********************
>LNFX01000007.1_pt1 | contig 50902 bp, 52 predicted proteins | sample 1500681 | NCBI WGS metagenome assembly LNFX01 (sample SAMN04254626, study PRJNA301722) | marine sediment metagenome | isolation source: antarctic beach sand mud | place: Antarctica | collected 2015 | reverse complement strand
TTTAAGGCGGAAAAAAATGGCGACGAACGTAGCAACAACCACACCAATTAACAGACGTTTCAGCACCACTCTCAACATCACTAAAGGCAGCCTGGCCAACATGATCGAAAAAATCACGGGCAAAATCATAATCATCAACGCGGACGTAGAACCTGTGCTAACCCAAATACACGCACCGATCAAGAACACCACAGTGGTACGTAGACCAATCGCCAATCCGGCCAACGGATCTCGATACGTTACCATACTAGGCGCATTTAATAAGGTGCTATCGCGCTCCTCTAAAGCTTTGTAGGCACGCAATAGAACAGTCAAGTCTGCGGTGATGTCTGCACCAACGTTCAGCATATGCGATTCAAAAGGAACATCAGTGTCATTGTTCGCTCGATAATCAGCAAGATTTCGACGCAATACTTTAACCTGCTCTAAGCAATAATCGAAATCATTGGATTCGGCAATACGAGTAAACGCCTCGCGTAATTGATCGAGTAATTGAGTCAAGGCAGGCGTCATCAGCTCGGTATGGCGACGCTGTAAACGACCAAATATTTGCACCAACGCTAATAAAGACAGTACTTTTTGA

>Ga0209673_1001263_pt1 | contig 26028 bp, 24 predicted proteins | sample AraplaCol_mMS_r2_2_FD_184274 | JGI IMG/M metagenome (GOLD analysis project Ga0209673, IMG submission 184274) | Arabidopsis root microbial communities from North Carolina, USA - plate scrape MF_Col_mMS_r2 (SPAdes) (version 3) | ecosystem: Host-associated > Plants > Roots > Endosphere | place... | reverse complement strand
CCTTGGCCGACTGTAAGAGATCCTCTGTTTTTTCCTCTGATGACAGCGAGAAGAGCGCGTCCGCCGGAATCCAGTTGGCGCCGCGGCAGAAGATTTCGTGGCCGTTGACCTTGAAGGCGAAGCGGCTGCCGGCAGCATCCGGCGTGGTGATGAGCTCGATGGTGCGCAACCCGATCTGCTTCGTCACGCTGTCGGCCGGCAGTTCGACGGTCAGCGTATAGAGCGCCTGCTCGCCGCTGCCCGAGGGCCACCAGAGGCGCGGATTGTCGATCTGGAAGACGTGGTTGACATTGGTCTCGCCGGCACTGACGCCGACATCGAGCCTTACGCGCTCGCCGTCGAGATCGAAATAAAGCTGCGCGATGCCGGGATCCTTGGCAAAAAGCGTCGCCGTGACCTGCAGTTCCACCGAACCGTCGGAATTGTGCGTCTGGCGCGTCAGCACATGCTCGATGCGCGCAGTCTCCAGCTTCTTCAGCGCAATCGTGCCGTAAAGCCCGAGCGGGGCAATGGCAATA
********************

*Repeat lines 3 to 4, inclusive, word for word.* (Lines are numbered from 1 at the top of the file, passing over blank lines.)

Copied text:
>Ga0209673_1001263_pt1 | contig 26028 bp, 24 predicted proteins | sample AraplaCol_mMS_r2_2_FD_184274 | JGI IMG/M metagenome (GOLD analysis project Ga0209673, IMG submission 184274) | Arabidopsis root microbial communities from North Carolina, USA - plate scrape MF_Col_mMS_r2 (SPAdes) (version 3) | ecosystem: Host-associated > Plants > Roots > Endosphere | place... | reverse complement strand
CCTTGGCCGACTGTAAGAGATCCTCTGTTTTTTCCTCTGATGACAGCGAGAAGAGCGCGTCCGCCGGAATCCAGTTGGCGCCGCGGCAGAAGATTTCGTGGCCGTTGACCTTGAAGGCGAAGCGGCTGCCGGCAGCATCCGGCGTGGTGATGAGCTCGATGGTGCGCAACCCGATCTGCTTCGTCACGCTGTCGGCCGGCAGTTCGACGGTCAGCGTATAGAGCGCCTGCTCGCCGCTGCCCGAGGGCCACCAGAGGCGCGGATTGTCGATCTGGAAGACGTGGTTGACATTGGTCTCGCCGGCACTGACGCCGACATCGAGCCTTACGCGCTCGCCGTCGAGATCGAAATAAAGCTGCGCGATGCCGGGATCCTTGGCAAAAAGCGTCGCCGTGACCTGCAGTTCCACCGAACCGTCGGAATTGTGCGTCTGGCGCGTCAGCACATGCTCGATGCGCGCAGTCTCCAGCTTCTTCAGCGCAATCGTGCCGTAAAGCCCGAGCGGGGCAATGGCAATA